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2006 Special Writer-in-Residence

 
  • Robert J. Sawyer  <http://www.sfwriter.com/>

    Robert J. Sawyer— called "the dean of Canadian science fiction" by the Ottawa Citizen and "just about the best science-fiction writer out there" by the Denver Rocky Mountain News—is one of only sixteen authors in history to win the science-fiction field's two highest honors: the Nebula Award for Best Novel of the Year (which he won in 1996 for The Terminal Experiment) and the Hugo Award for Best Novel of the Year (which he won in 2003 for Hominids); he has eight other Hugo nominations to his credit.

    Rob has won Japan's Seiun Award for best foreign novel three times (for End of an Era, Frameshift, and Illegal Alien), and he's also won the world's largest cash-prize for SF writing-the Polytechnic University of Catalonia's 6,000-euro Premio UPC de Ciencia Ficción—an unprecedented three times, as well. In addition, he's won nine Canadian Science Fiction and Fantasy Awards ("Auroras"), an Arthur Ellis Award from the Crime Writers of Canada, Analog magazine's Analytical Laboratory Award for Best Short Story of the Year, and the Science Fiction Chronicle Reader Award for Best Short Story of the Year.

    Rob's novels are top-ten national mainstream bestsellers in Canada, appearing on the Globe and Mail and Maclean's bestsellers' lists, and they've hit number one on the bestsellers' list published by Locus, the U.S. trade journal of the SF field. His sixteenth novel, Mindscan, was recently published by Tor, and twenty-two of his forty published short stories were recently collected as Iterations.

    Rob has over 400 radio and TV appearances to his credit, including Rivera Live with Geraldo Rivera and NPR's Talk of the Nation. He has taught SF writing at the University of Toronto, Ryerson University, and the Banff Centre for the Arts; edits the Robert J. Sawyer Books imprint for Calgary's Red Deer Press; and was the first SF writer to have a web site: http://www.sfwriter.com.



 
2006 Guest Lecturers

 
  • Melissa Scott  <http://www.melissa-scott.com>

    Melissa Scott is from Little Rock, Arkansas, and studied history at Harvard College and Brandeis University, where she earned her Ph.D. in the comparative history program with a dissertation titled "The Victory of the Ancients: Tactics, Technology, and the Use of Classical Precedent." In 1986, she won the John W. Campbell Award for Best New Writer, and won Lambda Literary Awards in 2001, 1996 and 1995 for Point of Dreams (sharing the award with long-time collaborator Lisa A. Barnett), Shadow Man and Trouble and Her Friends, having previously been a three-time finalist (for Mighty Good Road, Dreamships, and Burning Bright). Trouble and Her Friends was also shortlisted for the Tiptree Award. Her most recent novel, The Jazz, was named to Locus Magazine's Recommended Reading List for 2000, and Point of Dreams, a joint project with co-author Lisa A. Barnett, was published by Tor in 2001 <www.pointsman.net>. Her first work of non-fiction, Conceiving the Heavens: Creating the Science Fiction Novel, was published by Heinemann in 1997, and her monologue, "At RaeDean's Funeral," has been included in an off-off-Broadway production, Elvis Dreams, as well as several other evenings of Elvis-mania. She lives in New Hampshire with her partner of twenty-six years.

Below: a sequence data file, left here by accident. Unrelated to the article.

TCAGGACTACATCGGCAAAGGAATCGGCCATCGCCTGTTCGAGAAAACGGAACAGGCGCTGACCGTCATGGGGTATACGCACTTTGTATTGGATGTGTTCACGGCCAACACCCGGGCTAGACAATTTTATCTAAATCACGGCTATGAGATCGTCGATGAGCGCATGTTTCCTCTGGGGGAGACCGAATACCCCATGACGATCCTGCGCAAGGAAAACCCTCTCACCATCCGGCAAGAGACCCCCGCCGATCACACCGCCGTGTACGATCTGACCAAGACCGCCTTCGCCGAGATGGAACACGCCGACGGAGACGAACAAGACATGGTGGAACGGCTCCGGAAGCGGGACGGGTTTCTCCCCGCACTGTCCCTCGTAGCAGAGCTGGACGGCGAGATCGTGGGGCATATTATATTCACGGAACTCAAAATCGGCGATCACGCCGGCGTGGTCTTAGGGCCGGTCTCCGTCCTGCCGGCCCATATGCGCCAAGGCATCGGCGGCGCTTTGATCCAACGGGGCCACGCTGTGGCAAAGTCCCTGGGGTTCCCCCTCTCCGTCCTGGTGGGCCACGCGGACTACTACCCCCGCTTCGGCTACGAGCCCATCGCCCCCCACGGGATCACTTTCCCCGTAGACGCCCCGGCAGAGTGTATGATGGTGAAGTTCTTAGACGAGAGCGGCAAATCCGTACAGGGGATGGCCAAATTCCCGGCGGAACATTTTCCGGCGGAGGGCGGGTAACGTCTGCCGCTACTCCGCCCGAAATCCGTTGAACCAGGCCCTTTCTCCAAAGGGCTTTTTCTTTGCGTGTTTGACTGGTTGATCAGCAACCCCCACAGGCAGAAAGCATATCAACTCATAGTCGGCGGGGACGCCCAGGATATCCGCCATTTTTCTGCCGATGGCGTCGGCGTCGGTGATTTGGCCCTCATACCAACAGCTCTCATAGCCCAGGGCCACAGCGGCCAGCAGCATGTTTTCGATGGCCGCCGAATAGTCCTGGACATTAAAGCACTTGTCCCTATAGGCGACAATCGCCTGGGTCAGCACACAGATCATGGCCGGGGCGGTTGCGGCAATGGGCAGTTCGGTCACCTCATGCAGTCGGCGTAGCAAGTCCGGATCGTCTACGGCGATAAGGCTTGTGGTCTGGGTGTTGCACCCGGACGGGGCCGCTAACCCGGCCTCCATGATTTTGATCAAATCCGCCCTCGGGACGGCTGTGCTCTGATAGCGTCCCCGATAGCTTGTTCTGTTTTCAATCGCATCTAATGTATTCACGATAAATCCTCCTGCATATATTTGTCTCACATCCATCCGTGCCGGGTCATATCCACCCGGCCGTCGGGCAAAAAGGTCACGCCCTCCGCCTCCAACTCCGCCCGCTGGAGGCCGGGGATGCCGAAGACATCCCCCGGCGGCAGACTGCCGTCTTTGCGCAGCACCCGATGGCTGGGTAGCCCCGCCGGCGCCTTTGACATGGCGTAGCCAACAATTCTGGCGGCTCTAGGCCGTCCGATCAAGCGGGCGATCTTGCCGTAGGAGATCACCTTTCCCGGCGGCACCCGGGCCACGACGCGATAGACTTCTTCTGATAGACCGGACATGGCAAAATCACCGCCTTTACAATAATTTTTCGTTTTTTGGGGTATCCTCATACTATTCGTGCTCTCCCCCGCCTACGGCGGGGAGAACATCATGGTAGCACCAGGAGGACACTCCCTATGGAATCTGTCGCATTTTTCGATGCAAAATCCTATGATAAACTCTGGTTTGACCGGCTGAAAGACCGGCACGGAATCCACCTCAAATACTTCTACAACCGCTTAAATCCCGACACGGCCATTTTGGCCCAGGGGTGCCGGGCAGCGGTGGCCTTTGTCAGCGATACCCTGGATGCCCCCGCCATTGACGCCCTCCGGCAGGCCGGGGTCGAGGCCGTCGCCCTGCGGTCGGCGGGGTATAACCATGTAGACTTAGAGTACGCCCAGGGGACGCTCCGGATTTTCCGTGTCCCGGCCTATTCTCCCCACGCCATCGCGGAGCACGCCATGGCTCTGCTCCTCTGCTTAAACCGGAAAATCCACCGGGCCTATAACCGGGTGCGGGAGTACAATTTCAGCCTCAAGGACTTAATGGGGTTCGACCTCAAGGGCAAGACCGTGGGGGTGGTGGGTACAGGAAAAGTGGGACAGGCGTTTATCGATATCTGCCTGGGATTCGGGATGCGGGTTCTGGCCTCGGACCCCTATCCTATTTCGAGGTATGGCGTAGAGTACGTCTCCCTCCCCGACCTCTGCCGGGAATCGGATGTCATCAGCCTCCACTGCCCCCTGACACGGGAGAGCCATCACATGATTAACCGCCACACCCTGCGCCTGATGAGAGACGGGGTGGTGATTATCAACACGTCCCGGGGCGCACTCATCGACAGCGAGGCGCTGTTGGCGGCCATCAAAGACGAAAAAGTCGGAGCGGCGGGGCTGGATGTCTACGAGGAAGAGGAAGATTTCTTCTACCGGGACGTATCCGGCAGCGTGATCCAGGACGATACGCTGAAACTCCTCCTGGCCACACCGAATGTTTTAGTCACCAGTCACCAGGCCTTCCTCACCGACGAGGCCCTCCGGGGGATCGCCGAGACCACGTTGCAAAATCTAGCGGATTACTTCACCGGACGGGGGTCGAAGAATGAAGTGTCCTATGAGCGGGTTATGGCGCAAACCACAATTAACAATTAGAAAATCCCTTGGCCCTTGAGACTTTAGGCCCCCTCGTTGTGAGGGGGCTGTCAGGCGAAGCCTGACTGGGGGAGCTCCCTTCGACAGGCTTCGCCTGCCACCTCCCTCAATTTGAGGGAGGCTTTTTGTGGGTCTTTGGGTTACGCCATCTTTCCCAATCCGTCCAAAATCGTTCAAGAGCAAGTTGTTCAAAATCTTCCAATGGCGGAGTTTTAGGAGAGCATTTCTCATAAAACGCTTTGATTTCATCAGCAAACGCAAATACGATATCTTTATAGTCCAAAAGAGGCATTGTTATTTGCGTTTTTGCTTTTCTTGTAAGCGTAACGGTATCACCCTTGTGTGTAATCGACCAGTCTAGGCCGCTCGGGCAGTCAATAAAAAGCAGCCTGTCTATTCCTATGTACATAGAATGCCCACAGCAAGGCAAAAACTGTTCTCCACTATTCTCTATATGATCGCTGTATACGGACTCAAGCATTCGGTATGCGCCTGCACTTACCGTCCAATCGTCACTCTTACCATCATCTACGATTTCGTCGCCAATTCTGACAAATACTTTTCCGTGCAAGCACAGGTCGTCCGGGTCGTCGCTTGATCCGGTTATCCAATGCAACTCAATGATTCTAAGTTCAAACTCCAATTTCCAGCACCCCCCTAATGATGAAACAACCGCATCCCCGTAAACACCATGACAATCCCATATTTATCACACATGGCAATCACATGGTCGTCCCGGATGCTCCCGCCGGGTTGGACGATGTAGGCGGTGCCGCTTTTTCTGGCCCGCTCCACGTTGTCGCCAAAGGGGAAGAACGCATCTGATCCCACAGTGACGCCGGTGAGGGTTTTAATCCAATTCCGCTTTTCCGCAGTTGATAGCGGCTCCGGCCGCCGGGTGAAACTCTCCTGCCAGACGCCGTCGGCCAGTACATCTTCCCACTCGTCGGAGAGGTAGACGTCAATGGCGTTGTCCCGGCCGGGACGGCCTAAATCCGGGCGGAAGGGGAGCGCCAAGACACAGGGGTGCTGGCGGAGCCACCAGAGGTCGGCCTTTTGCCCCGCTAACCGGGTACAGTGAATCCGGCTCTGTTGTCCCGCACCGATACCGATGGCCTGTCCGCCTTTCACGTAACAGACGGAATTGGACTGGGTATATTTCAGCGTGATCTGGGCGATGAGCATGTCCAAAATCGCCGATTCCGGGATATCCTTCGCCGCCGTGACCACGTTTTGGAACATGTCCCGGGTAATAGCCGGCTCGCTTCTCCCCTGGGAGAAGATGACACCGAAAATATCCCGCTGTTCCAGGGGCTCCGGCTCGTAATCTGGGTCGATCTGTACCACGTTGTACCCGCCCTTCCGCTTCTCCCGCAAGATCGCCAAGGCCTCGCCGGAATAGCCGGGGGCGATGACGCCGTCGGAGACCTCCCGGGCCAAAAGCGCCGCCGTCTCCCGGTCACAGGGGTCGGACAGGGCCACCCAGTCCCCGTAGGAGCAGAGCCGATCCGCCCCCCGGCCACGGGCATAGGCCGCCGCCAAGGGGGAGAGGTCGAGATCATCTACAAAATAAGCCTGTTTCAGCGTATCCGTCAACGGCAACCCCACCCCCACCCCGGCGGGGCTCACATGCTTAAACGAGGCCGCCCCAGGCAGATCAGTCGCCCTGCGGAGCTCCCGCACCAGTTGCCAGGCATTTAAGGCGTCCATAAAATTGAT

• Jeff VanderMeer  <http://www.jeffvandermeer.com>

    Jeff VanderMeer is a two-time winner (six-time finalist) of the World Fantasy Award, as well as a past finalist for the Hugo Award, the Philip K. Dick Award, the International Horror Guild Award, the British Fantasy Award, the Bram Stoker Award, and the Theodore Sturgeon Memorial Award. VanderMeer is the author of several surreal/magic realist novels and story collections, including City of Saints & Madmen, Veniss Underground, and Shriek: An Afterword, which have been or will soon be published by Pan Macmillan, Tor Books, and Bantam Books, among others. VanderMeer's most recent books have made the year's best lists of Publishers Weekly, The San Francisco Chronicle, The Los Angeles Weekly, Publishers' News, and Amazon.com. He is the recipient of an NEA-funded Florida Individual Artist Fellowship for excellence in fiction (1995-96) and a Florida Artist Enhancement Grant (2004-2005). In 2001, Locus Online named him one of the ten best speculative fiction writers in the world. International bestselling author Peter Straub has called his work "brilliant...playful, poignant, and utterly, wildly, imaginative, while CNN.com has called it "Darkly distinctive! Not to be missed!" He currently lives in Tallahassee, Florida, with his wife, Ann. He is 37 years old.

  • Christopher Golden  <http://www.christophergolden.com>